When a thirtysomething couple enlisted Duet Design Group co-founder Devon Tobin to help them furnish their new Cherry Hills home, she knew exactly what she was getting into—because she’d worked on their former University Park house as well. This 7,500-square-foot home, however, brought the task of melding the duo’s divergent tastes—she loves a soft, feminine vibe; he leans modern—to a whole new scale. But far from being daunted by the challenge, Tobin credits that tension with making the home so dynamic. “It’s not often that a couple is this kind of polar opposites,” she says. “But they get that their differences are so opposing that the only way to bridge them is to compromise.” We talked to Tobin about balancing styles, delineating comfortable spaces in a large footprint, and taking risks.
5280 Home: What were the couple’s wishes for this house?
Devon Tobin: They wanted a kind of eclectic, luxe feel in an industrial, very livable space—down to the wood floors with natural distressing [to accommodate their] really active dogs. The home is grand, but it’s also cozy.
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How did the couple’s divergent styles influence your design?
He prefers modern-industrial, but she likes feminine, shabby-chic style with industrial touches. She loves color; he does not. And they’re aware of these differences: For example, they decided to separate their closets because she said, “I want a pink closet,” and his response was, “I can’t imagine getting ready anywhere worse.”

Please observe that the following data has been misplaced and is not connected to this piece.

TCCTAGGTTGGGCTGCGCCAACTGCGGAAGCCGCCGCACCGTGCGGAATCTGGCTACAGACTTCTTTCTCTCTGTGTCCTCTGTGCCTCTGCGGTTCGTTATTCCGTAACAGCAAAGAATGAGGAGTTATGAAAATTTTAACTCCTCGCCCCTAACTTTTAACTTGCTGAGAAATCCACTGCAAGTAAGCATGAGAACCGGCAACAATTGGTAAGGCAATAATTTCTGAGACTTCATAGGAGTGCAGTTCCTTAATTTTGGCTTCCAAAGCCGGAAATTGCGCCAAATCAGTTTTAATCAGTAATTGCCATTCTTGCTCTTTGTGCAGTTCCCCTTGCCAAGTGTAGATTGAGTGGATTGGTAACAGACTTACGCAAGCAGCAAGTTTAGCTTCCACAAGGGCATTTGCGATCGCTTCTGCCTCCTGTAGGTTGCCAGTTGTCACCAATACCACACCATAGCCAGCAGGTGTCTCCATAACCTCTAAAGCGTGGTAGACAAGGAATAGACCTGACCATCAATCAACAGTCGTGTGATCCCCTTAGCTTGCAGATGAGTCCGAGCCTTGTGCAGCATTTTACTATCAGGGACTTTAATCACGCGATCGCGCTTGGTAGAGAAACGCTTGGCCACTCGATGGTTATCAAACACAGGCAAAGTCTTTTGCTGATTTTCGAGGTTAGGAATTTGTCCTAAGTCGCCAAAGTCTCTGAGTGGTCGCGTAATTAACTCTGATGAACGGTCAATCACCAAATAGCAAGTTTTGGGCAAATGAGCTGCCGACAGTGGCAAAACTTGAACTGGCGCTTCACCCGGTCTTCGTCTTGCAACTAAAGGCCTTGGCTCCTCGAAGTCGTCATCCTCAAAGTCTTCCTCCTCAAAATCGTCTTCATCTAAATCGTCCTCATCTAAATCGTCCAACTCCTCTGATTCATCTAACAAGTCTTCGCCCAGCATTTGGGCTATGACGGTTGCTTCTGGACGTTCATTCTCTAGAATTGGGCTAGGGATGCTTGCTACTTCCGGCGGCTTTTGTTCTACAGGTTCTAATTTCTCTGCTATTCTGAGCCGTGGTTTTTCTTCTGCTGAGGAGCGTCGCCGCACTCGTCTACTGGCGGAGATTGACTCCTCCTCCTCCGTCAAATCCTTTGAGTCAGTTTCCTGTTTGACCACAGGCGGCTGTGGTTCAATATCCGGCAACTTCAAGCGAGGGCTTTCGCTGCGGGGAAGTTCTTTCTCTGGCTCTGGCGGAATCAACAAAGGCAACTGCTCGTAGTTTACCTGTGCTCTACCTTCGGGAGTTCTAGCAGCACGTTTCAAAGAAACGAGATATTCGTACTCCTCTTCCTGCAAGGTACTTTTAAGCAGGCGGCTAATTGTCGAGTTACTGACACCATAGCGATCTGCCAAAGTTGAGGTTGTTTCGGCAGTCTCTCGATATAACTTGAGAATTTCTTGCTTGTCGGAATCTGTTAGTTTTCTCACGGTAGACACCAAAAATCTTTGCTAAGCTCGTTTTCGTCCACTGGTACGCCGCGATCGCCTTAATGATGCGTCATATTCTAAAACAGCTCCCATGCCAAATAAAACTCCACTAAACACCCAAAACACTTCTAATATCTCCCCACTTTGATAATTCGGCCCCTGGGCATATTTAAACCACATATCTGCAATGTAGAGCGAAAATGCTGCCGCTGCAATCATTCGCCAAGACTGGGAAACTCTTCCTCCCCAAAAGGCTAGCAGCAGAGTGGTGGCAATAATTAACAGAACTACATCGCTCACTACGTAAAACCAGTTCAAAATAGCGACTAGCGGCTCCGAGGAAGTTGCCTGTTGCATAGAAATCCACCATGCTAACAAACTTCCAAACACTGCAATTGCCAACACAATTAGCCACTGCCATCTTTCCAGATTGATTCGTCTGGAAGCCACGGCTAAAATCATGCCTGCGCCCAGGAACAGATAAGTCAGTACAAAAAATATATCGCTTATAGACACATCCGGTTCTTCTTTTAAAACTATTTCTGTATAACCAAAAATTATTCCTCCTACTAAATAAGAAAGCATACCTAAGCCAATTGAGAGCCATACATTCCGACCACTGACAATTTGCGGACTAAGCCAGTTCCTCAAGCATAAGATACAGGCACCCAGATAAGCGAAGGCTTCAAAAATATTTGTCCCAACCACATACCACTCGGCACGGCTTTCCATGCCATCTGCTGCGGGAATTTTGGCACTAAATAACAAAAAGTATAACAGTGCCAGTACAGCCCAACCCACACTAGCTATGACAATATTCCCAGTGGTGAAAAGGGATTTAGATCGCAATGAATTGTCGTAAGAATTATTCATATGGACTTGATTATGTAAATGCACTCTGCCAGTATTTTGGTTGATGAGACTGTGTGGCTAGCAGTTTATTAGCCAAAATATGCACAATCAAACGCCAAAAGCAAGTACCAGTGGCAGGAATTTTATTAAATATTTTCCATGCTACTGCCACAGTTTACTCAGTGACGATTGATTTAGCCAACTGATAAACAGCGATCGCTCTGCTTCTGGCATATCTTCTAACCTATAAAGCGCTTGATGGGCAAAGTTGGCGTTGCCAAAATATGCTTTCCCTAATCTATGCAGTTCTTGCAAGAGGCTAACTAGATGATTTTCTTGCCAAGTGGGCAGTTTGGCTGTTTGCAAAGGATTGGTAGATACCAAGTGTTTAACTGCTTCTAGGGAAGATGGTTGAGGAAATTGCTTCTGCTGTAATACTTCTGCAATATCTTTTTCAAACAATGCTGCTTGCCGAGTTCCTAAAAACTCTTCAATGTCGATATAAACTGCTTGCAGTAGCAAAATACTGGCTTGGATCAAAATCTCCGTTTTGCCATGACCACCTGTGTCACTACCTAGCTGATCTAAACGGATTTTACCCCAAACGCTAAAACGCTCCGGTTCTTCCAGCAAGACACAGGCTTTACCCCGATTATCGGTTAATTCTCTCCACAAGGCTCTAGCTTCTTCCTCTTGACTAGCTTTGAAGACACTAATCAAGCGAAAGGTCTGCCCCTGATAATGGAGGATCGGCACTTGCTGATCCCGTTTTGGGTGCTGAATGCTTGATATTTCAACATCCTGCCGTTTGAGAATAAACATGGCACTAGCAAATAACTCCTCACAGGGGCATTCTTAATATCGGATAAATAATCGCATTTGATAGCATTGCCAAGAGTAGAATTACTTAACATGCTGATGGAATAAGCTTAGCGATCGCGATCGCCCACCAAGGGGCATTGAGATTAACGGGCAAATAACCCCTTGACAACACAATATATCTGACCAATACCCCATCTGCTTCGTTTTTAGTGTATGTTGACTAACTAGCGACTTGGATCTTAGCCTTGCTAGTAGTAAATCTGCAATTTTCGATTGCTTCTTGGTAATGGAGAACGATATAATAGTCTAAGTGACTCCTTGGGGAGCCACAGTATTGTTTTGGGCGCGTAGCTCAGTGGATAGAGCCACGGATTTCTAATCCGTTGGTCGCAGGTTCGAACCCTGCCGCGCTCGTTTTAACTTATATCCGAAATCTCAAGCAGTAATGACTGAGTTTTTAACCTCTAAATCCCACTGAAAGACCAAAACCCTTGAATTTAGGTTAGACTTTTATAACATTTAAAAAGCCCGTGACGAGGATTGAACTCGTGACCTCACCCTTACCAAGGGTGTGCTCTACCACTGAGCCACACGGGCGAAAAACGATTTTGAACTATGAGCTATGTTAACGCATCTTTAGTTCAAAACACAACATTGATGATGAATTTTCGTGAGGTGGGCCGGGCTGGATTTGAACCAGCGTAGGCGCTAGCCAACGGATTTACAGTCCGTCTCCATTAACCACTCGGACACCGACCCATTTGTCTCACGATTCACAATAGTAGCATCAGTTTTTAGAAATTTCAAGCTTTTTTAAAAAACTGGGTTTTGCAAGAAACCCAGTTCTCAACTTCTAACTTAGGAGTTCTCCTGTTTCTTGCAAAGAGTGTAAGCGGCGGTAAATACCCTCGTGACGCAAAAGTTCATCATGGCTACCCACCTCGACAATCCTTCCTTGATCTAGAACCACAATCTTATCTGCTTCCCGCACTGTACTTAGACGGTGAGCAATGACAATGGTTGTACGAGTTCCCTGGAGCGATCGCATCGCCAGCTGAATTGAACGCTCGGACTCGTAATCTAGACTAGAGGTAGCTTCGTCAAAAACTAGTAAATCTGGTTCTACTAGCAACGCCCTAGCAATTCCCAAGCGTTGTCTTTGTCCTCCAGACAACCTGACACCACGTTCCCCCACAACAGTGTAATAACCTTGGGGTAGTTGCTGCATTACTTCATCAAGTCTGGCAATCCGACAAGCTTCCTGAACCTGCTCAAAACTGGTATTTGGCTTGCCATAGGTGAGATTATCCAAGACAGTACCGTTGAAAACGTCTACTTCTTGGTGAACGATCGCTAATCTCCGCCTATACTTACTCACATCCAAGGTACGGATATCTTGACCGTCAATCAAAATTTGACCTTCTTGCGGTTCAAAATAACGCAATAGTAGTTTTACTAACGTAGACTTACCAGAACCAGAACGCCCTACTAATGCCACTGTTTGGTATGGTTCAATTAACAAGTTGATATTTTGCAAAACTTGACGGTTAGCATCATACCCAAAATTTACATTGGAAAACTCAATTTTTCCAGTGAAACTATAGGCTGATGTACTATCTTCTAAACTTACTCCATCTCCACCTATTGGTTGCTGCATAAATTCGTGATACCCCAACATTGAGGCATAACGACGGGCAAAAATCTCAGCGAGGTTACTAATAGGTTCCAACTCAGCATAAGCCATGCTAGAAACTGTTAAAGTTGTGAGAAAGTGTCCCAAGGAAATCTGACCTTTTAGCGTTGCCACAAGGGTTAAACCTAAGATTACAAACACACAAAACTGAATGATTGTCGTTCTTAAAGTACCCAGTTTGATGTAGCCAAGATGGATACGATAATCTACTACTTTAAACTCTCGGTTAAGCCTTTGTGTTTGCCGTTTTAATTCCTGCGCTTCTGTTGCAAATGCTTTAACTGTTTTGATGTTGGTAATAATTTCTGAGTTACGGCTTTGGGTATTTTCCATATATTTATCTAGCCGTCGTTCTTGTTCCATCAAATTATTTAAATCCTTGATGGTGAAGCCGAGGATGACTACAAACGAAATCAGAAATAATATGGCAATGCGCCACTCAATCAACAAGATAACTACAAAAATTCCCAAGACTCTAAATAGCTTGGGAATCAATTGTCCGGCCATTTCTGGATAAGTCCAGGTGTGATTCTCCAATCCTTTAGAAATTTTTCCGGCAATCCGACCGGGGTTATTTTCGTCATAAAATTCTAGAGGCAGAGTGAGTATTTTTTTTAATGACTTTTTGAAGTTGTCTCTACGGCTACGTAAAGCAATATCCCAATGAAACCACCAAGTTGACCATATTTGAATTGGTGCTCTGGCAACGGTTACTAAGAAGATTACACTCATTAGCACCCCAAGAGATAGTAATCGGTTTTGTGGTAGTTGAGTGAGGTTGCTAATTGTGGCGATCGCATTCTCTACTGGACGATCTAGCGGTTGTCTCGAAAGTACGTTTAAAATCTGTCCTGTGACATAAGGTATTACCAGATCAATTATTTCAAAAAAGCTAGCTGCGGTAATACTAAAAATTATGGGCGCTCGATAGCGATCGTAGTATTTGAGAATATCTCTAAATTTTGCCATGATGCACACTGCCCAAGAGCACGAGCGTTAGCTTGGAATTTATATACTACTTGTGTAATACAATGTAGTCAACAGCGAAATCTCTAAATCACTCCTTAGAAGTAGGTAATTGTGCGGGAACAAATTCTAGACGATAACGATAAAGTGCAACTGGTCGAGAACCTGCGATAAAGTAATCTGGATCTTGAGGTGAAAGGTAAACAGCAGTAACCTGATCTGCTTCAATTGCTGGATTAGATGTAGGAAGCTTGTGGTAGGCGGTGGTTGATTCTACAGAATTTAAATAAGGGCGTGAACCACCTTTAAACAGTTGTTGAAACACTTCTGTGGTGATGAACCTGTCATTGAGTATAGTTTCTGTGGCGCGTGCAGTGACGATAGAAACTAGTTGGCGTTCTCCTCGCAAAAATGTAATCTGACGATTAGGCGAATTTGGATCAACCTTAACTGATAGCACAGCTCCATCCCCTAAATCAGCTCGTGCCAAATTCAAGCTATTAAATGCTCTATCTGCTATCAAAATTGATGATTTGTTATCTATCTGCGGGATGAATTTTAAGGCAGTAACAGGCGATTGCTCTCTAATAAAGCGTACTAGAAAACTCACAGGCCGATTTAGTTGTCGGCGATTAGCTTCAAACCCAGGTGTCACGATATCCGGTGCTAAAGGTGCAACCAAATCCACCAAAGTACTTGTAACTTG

Did they have strong opinions about other design details?
She’s a great cook, and she knew exactly how she wanted her kitchen laid out; she didn’t need a typical working triangle. I found out later that she was at a dinner where she met [Ina Garten], the Barefoot Contessa, who said, “An ideal kitchen looks like this.” I was like, “That’s where this [approach] came from?!” I love that though, because it ups my game. Also, the homeowner loves exotic granites and marbles—but we didn’t fully waterfall the islands because her husband didn’t want them to feel too extravagant.
It must be difficult to make a house this large feel cozy.
I think it helps that [the structure is] longer—a lot of homes tend to go up, but we were able to span more length. The only room that has major volume is the library; the homeowners are both Harry Potter fanatics, and they wanted a Harry Potter library. You can feel the volume there and in the entry, but everything else takes on a more intimate feel. It didn’t get that open-floorplan treatment.
We divided spaces without physically closing them off. The problem [with open floor plans] is that functions bleed [from space to space], and that’s not always what people want. For example, you don’t really want where you’re having cereal to be where you’re having popcorn and watching a movie—which is why I used the fireplace to divide the living room from the breakfast nook.
From the wallpapered ceiling in her craft room to the staggered transition from hardwood to tile in the mudroom, there are some really unique treatments in the home. How fun was that for you?
This was one of those dream projects where I [could take] risks I know are risks. Even in my head, I was like, “I know this works, but it is out there.” This couple was excited to try these ideas—and that’s why you hire designers. We’re supposed to push your level of comfort. I always tell people, “If your stomach is turning a little bit, go with it.”